Last week was a good week for me as a writer.

I wrote a blog post for the first time in over a year! Even more exciting, I wrote a short story for Yeah Write, a weekly writing challenge. A whole short story. From beginning to end. I actually got to the point where I could go back and revise and edit. Revise and edit!

It’s short, less than 750 words (per the submission guidelines). But the shortness was the point. I have struggled so much with finishing things that the relatively small word limit appealed to me. Seven hundred and fifty words seemed long enough to be able to develop a well thought out story, but short enough to be feasible. It took some of the stress off.

These are small wins, but small wins are still wins. They might even be some of the most important wins because they add up to the big things.

For some perspective on why this is so exciting for me, let me tell you about a story I started in September of this past year. I got the idea during the Story A Day writing challenge from a daily prompt on the site. The prompt was to write the ending of a story, which I did, but it inspired a whole story for me. Not wanting to lose the idea, as I’m apt to do if I sit on it for too long, I sketched out what would happen from beginning to end so that I was would have the framework of the story. I knew that if I had the beginning, middle, and end, I could pull it all together and fill in the prose, turning it from a synopsis into a story.

I still haven’t finished that story.

That I started in September.

For challenge involving writing a story a day.

Needless to say, I’m pretty excited.

Now, to my credit, I have been trying to work on it fairly regularly, and it’s a longer story. It will probably be between 3000 and 5000 words when I’m done. And I’ve had some sticking points that I couldn’t figure out. Some I’ve only recently been able to work through. And that’s okay. I’m still excited about that short story and there’s a lot that can happen with it.

But I needed this win.

For as long as I can remember, I have loved to write. Before I knew how to write, I scribbled on paper pretending to write. Once I learned to write, it wasn’t long before I started writing stories and poems.

But even as child, I struggled with finishing anything longer than poem and was easily distracted by new ideas. I was also very unorganized as a child and frequently lost my writing.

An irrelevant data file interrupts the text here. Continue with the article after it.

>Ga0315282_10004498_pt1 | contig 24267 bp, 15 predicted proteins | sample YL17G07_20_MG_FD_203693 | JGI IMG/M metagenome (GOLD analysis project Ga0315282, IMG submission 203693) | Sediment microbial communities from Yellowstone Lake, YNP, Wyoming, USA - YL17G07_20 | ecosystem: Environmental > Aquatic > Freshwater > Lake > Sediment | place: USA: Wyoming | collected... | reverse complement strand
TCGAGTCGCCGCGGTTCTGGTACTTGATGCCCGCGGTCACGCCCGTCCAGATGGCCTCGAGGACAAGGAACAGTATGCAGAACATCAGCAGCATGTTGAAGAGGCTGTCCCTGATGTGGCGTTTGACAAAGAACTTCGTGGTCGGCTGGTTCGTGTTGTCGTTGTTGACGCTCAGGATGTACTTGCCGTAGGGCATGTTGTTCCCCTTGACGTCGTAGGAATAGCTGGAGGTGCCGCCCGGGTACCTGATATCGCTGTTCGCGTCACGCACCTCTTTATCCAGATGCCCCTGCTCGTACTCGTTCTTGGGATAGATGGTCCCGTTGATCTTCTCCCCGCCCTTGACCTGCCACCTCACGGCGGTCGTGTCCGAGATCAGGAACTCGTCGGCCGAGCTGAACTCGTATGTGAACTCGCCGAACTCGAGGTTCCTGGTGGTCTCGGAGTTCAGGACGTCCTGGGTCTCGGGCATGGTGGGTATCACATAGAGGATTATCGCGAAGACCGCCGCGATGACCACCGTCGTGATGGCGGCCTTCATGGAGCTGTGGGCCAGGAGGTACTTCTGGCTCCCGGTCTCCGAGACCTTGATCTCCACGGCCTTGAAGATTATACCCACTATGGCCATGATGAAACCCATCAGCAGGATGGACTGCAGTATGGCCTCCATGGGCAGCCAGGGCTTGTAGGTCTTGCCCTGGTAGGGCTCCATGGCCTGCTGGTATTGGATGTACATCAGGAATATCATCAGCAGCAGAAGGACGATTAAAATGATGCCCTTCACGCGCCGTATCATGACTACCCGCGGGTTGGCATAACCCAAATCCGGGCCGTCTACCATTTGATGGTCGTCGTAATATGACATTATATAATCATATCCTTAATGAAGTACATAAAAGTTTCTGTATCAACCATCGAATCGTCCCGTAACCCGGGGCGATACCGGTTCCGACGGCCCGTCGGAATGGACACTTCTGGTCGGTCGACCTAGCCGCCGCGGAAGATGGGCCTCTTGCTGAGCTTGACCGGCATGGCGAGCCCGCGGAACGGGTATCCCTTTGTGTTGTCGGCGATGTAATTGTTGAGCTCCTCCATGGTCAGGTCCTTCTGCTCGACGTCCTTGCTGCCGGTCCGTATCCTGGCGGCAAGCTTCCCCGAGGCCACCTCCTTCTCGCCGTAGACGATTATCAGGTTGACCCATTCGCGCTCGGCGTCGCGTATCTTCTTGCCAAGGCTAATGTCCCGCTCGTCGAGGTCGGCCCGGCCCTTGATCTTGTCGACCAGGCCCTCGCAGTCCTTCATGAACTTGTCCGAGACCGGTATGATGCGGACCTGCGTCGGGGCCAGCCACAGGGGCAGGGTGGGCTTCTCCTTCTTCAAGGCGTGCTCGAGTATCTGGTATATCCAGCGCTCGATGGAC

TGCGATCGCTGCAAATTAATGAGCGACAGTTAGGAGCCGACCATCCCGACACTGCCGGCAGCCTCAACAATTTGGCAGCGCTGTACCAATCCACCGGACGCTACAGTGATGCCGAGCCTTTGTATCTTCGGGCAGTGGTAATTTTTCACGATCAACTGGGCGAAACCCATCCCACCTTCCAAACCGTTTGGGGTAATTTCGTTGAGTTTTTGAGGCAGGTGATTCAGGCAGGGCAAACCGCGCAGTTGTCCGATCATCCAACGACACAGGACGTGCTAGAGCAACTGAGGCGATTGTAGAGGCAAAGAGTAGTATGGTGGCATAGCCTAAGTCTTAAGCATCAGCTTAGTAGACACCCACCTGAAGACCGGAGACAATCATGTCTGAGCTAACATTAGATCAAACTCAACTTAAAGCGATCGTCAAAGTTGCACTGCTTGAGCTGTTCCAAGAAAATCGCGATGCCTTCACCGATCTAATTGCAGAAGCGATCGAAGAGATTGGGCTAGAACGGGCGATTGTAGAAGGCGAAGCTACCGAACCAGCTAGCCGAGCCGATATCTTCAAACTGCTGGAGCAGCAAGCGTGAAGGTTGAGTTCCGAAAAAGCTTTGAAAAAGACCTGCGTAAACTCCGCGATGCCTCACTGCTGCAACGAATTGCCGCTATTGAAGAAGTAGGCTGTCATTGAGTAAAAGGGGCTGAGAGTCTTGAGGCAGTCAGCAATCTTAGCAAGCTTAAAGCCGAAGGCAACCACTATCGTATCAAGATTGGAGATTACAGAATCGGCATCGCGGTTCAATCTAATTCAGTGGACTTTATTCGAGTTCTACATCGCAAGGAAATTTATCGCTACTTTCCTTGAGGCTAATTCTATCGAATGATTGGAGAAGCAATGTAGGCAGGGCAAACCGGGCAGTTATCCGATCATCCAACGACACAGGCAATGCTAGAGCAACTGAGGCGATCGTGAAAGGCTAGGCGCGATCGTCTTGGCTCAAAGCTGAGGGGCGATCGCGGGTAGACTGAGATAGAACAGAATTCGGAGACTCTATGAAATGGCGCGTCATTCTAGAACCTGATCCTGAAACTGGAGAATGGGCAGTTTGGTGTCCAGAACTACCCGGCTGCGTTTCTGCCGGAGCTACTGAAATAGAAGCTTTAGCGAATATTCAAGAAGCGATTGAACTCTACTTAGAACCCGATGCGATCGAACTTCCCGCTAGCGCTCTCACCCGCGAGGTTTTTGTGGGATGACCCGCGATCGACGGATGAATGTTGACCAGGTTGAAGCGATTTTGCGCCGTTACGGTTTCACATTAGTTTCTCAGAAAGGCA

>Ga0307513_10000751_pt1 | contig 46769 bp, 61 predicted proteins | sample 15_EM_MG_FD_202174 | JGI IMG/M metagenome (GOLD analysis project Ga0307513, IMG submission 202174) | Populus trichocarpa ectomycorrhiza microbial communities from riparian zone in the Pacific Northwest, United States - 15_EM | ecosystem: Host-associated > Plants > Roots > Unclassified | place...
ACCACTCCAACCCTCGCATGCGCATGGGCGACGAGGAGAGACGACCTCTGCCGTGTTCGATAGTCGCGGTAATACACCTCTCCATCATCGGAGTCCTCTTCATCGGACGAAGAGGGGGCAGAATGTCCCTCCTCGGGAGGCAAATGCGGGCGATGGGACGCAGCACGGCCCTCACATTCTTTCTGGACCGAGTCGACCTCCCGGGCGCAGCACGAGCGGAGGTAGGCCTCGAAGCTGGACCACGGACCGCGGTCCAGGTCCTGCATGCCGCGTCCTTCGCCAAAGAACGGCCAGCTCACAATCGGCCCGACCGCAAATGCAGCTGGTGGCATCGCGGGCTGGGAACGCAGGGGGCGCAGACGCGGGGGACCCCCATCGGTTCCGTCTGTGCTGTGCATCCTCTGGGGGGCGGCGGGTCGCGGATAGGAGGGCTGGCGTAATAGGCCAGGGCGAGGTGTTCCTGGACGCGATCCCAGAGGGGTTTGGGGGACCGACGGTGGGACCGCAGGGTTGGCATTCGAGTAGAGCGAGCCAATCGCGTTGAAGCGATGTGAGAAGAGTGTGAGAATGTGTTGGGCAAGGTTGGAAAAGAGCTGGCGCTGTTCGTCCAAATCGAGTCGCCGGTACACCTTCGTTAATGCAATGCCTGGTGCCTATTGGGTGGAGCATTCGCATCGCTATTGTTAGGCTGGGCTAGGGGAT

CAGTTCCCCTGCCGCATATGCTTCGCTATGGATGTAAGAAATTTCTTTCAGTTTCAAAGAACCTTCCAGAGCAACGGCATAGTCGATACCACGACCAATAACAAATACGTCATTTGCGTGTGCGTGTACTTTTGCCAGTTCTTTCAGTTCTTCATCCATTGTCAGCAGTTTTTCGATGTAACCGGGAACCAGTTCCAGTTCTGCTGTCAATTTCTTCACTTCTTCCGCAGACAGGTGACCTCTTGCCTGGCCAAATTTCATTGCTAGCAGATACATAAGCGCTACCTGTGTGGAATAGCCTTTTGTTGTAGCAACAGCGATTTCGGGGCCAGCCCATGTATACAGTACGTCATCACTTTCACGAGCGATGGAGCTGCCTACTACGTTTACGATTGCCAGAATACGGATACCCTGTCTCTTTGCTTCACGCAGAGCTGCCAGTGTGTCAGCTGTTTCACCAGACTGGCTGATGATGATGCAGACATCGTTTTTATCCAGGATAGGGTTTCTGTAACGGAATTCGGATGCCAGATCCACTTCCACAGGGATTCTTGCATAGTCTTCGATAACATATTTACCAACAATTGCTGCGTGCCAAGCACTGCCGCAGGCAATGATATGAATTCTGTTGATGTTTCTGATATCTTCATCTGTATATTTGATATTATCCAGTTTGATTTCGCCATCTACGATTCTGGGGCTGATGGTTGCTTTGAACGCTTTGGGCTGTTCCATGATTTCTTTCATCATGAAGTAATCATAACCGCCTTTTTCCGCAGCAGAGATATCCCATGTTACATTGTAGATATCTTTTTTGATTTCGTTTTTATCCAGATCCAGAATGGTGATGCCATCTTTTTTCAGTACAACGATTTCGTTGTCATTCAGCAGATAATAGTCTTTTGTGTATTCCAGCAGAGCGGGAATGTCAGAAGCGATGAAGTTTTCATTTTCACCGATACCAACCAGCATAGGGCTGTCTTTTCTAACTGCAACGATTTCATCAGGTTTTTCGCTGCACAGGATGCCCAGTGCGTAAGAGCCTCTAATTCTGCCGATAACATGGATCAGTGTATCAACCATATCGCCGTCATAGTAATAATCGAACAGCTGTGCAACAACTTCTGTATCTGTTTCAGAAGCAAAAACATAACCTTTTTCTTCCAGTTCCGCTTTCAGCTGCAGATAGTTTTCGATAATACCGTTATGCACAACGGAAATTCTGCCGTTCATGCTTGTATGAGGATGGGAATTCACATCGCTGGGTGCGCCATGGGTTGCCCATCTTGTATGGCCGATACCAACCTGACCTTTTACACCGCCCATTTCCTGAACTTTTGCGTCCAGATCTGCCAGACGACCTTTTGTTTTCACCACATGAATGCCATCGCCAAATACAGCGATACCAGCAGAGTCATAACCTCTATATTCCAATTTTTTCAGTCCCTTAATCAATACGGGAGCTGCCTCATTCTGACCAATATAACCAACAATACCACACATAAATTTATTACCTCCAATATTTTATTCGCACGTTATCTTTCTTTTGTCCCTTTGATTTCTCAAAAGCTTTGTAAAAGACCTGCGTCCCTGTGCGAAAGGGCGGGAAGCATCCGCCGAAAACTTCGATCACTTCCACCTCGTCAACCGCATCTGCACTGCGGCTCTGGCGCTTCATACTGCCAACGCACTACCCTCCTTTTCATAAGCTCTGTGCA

I continued to write as I got older. Most of my writing was journal entries and freewrites, and very few finished pieces. (Though there was a period in high school in which I wrote many terrible poems.) I wasn’t consistent, often going weeks or months without writing so much as a journal entry. But I always went back to writing. In the back of my mind, there was always a voices that whispered “write”.

Shortly after college, finding myself with largely useless degree and few marketable skills, I found myself at a job that made me miserable and barely paid the bills. I became obsessed with finding a “career”. Everything else had to be second. I went a year or more barely writing a thing. After moving across the country with my boyfriend, I found it harder to find a job than I though it would be. I ended up being unemployed three months.

A human can only spend so many hours in a day looking for jobs and putting in job applications. I found myself writing again. And I knew I couldn’t stop again this time. That was two and a half years ago.

Several months of self-doubt, games of mental ping-pong, and long discussions with my boyfriend, I decided that the only way I could be happy was if I made a career in writing and publishing. I spent years trying to find something else that would make me happy because, as everyone ever has told me, “It’s too difficult to make a living writing.”

Ever since then, my priority has been writing. I accepted that this is what I have to do. I haven’t always been as consistent or as productive as I would have hoped. But I keep trying, and I keep learning more and more about how I work and how I can be better. And finally, after two and a half years of trying to get my writing groove back, I wrote a short story of 734 words.

 

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